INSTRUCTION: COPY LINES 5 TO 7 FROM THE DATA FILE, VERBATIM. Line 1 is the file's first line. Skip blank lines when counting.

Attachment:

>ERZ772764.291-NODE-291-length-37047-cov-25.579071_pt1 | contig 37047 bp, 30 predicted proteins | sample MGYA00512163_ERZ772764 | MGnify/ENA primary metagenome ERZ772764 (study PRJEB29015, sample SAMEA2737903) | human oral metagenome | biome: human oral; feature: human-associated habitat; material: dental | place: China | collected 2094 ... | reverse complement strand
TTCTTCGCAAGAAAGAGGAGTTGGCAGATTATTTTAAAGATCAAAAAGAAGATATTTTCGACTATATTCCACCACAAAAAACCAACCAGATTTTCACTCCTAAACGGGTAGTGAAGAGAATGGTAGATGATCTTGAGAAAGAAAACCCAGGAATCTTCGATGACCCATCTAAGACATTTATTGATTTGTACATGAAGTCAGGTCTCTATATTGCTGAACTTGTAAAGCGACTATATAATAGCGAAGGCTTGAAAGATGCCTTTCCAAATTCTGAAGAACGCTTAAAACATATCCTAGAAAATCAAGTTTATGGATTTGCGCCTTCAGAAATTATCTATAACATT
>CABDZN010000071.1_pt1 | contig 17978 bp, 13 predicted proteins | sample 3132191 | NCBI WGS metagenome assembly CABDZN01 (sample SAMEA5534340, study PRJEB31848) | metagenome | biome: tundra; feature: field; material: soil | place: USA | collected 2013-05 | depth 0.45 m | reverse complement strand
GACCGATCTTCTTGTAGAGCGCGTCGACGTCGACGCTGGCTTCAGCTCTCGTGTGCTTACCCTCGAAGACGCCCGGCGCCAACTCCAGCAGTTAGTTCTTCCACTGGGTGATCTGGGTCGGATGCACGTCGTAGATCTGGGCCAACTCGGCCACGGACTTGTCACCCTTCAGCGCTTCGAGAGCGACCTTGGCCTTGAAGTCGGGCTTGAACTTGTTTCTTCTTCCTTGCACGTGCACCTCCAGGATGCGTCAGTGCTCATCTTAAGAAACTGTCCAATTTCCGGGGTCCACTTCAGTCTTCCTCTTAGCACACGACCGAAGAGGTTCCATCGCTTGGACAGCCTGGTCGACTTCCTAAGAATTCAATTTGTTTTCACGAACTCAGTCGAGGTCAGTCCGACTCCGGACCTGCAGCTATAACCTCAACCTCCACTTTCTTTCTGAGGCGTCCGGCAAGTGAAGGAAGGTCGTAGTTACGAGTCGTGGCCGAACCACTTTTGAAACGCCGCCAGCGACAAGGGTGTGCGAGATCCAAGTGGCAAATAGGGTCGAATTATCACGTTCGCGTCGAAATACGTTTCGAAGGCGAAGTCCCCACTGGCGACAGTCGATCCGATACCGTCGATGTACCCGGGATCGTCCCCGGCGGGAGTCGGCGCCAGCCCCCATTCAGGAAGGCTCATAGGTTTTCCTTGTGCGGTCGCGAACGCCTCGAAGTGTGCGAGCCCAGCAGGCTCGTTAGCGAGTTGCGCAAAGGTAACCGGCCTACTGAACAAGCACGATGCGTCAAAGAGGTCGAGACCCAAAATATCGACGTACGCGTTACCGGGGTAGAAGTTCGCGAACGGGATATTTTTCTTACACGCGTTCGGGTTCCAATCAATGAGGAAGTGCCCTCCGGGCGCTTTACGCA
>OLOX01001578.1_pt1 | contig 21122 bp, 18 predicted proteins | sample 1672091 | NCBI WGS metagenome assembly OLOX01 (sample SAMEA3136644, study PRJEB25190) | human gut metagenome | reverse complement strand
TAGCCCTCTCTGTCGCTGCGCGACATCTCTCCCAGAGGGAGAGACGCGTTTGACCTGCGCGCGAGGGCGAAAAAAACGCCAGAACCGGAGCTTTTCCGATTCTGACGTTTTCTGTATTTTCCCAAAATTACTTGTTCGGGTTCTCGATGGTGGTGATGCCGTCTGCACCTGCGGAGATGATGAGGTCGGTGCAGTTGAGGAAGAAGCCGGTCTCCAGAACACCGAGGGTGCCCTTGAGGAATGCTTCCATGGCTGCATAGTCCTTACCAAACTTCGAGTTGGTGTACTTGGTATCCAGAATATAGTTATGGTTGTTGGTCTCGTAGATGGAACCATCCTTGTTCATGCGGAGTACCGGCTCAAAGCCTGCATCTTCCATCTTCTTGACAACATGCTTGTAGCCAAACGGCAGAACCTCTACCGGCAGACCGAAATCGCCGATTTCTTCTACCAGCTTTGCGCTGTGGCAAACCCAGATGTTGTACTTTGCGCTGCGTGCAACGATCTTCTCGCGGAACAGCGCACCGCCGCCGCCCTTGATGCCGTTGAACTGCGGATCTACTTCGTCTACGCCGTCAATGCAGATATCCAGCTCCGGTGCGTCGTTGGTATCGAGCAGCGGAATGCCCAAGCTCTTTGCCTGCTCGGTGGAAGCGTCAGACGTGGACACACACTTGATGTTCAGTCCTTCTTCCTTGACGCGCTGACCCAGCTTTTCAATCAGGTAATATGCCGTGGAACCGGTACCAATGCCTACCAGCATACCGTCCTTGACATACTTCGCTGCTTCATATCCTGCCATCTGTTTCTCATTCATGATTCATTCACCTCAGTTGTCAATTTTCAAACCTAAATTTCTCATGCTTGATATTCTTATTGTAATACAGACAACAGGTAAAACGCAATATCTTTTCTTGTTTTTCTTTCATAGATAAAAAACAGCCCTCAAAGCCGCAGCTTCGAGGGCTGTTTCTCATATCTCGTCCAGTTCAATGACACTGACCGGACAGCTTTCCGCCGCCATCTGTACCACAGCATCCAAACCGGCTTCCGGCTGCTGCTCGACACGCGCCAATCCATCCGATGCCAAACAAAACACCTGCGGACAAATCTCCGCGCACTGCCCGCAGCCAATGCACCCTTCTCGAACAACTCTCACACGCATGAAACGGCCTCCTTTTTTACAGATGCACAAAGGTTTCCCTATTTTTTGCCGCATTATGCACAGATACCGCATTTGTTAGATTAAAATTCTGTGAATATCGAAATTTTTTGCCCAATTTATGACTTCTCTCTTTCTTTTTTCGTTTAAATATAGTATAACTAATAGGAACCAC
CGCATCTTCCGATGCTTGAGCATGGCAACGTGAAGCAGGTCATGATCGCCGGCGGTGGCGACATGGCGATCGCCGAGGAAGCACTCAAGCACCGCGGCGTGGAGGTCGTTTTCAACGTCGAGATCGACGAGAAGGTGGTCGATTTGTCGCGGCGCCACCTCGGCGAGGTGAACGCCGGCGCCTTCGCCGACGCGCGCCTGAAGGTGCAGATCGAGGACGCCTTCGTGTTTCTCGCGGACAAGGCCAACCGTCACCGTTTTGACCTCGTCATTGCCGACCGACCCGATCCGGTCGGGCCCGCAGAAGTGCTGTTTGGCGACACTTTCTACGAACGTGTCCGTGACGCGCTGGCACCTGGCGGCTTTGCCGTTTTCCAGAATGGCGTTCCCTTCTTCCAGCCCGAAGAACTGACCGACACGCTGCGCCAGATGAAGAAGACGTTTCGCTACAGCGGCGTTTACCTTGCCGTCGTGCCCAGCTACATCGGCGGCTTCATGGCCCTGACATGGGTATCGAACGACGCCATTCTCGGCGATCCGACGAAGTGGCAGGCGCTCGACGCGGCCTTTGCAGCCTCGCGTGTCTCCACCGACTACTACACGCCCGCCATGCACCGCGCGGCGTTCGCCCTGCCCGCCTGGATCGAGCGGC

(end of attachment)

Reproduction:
>OLOX01001578.1_pt1 | contig 21122 bp, 18 predicted proteins | sample 1672091 | NCBI WGS metagenome assembly OLOX01 (sample SAMEA3136644, study PRJEB25190) | human gut metagenome | reverse complement strand
TAGCCCTCTCTGTCGCTGCGCGACATCTCTCCCAGAGGGAGAGACGCGTTTGACCTGCGCGCGAGGGCGAAAAAAACGCCAGAACCGGAGCTTTTCCGATTCTGACGTTTTCTGTATTTTCCCAAAATTACTTGTTCGGGTTCTCGATGGTGGTGATGCCGTCTGCACCTGCGGAGATGATGAGGTCGGTGCAGTTGAGGAAGAAGCCGGTCTCCAGAACACCGAGGGTGCCCTTGAGGAATGCTTCCATGGCTGCATAGTCCTTACCAAACTTCGAGTTGGTGTACTTGGTATCCAGAATATAGTTATGGTTGTTGGTCTCGTAGATGGAACCATCCTTGTTCATGCGGAGTACCGGCTCAAAGCCTGCATCTTCCATCTTCTTGACAACATGCTTGTAGCCAAACGGCAGAACCTCTACCGGCAGACCGAAATCGCCGATTTCTTCTACCAGCTTTGCGCTGTGGCAAACCCAGATGTTGTACTTTGCGCTGCGTGCAACGATCTTCTCGCGGAACAGCGCACCGCCGCCGCCCTTGATGCCGTTGAACTGCGGATCTACTTCGTCTACGCCGTCAATGCAGATATCCAGCTCCGGTGCGTCGTTGGTATCGAGCAGCGGAATGCCCAAGCTCTTTGCCTGCTCGGTGGAAGCGTCAGACGTGGACACACACTTGATGTTCAGTCCTTCTTCCTTGACGCGCTGACCCAGCTTTTCAATCAGGTAATATGCCGTGGAACCGGTACCAATGCCTACCAGCATACCGTCCTTGACATACTTCGCTGCTTCATATCCTGCCATCTGTTTCTCATTCATGATTCATTCACCTCAGTTGTCAATTTTCAAACCTAAATTTCTCATGCTTGATATTCTTATTGTAATACAGACAACAGGTAAAACGCAATATCTTTTCTTGTTTTTCTTTCATAGATAAAAAACAGCCCTCAAAGCCGCAGCTTCGAGGGCTGTTTCTCATATCTCGTCCAGTTCAATGACACTGACCGGACAGCTTTCCGCCGCCATCTGTACCACAGCATCCAAACCGGCTTCCGGCTGCTGCTCGACACGCGCCAATCCATCCGATGCCAAACAAAACACCTGCGGACAAATCTCCGCGCACTGCCCGCAGCCAATGCACCCTTCTCGAACAACTCTCACACGCATGAAACGGCCTCCTTTTTTACAGATGCACAAAGGTTTCCCTATTTTTTGCCGCATTATGCACAGATACCGCATTTGTTAGATTAAAATTCTGTGAATATCGAAATTTTTTGCCCAATTTATGACTTCTCTCTTTCTTTTTTCGTTTAAATATAGTATAACTAATAGGAACCAC
CGCATCTTCCGATGCTTGAGCATGGCAACGTGAAGCAGGTCATGATCGCCGGCGGTGGCGACATGGCGATCGCCGAGGAAGCACTCAAGCACCGCGGCGTGGAGGTCGTTTTCAACGTCGAGATCGACGAGAAGGTGGTCGATTTGTCGCGGCGCCACCTCGGCGAGGTGAACGCCGGCGCCTTCGCCGACGCGCGCCTGAAGGTGCAGATCGAGGACGCCTTCGTGTTTCTCGCGGACAAGGCCAACCGTCACCGTTTTGACCTCGTCATTGCCGACCGACCCGATCCGGTCGGGCCCGCAGAAGTGCTGTTTGGCGACACTTTCTACGAACGTGTCCGTGACGCGCTGGCACCTGGCGGCTTTGCCGTTTTCCAGAATGGCGTTCCCTTCTTCCAGCCCGAAGAACTGACCGACACGCTGCGCCAGATGAAGAAGACGTTTCGCTACAGCGGCGTTTACCTTGCCGTCGTGCCCAGCTACATCGGCGGCTTCATGGCCCTGACATGGGTATCGAACGACGCCATTCTCGGCGATCCGACGAAGTGGCAGGCGCTCGACGCGGCCTTTGCAGCCTCGCGTGTCTCCACCGACTACTACACGCCCGCCATGCACCGCGCGGCGTTCGCCCTGCCCGCCTGGATCGAGCGGC